A voluntery group in Galloway are among the successful bidders for over £900,000 of grants to improve Scotland’s health.
Minister for Sport, Health Improvement and Mental Health, Jamie Hepburn, announced the awards today, during a visit to the Food Train in Dumfries, one of the successful bidders.
The funding has been awarded as part of the Section 10 grants scheme. Including on-going grants, this year’s pot of £912,990 brings the current Scottish Government investment in this scheme to £2.7 million.
The Food Train, which received a grant for £42,890, delivers food to older people who are unable to go shopping. It started in Dumfries in 1995 and now helps more than 1,400 people a year across Dumfries and Galloway, West Lothian, Dundee, Glasgow, Renfrewshire, Stirling and North Ayrshire.
This additional funding will help them to expand their services to help more older people in Scotland.
Mr Hepburn said: “Through these grants the Scottish Government helps the third sector in its vital work in Scotland’s communities. These organisations are all working to improve health, reduce inequalities and build social inclusion. Many are run largely by dedicated volunteers, who give up their free time and expertise to help others.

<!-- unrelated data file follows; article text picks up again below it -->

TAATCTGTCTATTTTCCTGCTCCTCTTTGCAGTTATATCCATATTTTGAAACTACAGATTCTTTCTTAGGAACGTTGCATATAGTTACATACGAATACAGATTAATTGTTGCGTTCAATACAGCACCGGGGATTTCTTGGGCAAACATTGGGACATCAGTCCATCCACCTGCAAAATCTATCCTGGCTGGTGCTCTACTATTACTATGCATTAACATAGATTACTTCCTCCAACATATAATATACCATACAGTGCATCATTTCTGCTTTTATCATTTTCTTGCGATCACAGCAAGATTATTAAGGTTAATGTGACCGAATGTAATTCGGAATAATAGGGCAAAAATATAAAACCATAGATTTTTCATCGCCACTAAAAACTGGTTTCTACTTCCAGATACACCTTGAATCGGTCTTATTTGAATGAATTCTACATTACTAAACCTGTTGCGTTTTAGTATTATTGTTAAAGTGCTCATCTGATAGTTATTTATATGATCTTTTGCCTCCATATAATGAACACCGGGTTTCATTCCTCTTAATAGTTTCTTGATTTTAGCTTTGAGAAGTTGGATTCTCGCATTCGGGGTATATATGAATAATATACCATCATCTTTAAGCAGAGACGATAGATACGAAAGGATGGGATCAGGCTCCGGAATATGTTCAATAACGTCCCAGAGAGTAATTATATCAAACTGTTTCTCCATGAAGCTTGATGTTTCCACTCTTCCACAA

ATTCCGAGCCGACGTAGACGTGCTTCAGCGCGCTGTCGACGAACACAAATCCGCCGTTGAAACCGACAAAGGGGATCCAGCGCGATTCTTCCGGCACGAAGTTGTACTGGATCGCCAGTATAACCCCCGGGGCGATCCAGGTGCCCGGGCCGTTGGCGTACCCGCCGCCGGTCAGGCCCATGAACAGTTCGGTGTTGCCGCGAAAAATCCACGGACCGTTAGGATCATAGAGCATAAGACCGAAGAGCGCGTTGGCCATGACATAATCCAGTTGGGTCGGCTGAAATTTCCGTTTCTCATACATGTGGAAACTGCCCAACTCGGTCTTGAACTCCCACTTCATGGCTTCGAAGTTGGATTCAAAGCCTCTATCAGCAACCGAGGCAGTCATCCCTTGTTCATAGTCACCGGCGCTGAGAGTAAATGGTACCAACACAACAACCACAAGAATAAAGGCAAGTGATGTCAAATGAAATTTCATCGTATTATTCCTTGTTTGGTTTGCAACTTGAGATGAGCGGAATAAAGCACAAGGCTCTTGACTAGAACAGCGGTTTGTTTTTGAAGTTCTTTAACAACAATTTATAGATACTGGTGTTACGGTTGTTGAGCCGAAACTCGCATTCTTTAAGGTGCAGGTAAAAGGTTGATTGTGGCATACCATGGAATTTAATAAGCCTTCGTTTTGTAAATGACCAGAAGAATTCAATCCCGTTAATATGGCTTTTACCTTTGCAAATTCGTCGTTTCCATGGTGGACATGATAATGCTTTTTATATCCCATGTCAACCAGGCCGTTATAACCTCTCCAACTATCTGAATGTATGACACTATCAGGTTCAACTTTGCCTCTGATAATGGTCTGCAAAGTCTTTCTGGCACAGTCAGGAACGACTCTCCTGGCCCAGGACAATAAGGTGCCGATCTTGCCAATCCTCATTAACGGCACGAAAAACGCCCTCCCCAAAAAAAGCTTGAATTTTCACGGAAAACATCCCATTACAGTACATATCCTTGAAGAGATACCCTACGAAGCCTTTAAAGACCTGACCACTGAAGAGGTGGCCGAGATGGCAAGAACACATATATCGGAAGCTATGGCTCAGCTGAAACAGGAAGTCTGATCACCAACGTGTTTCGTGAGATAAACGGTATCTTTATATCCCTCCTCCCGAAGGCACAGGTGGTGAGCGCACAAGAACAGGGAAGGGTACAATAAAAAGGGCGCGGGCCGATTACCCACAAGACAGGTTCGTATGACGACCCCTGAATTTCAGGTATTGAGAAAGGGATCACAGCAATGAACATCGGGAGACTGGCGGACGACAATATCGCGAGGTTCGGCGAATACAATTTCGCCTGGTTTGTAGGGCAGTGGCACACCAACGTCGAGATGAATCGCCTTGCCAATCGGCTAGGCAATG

“I’m delighted to be here in Dumfries to visit the Food Train, which has been doing excellent work for more than two decades, both here in the south west and now right across Scotland. Food Train is typical of the kind of organisation that want to help through this scheme. They help their members to live independently and to play a full and active role in society.”
Michelle McCrindle MBE, Chief Executive of the Food Train said: “We are absolutely delighted to receive this funding support from the Scottish Government who continue to play a key role in the national expansion of our food access service to older people.”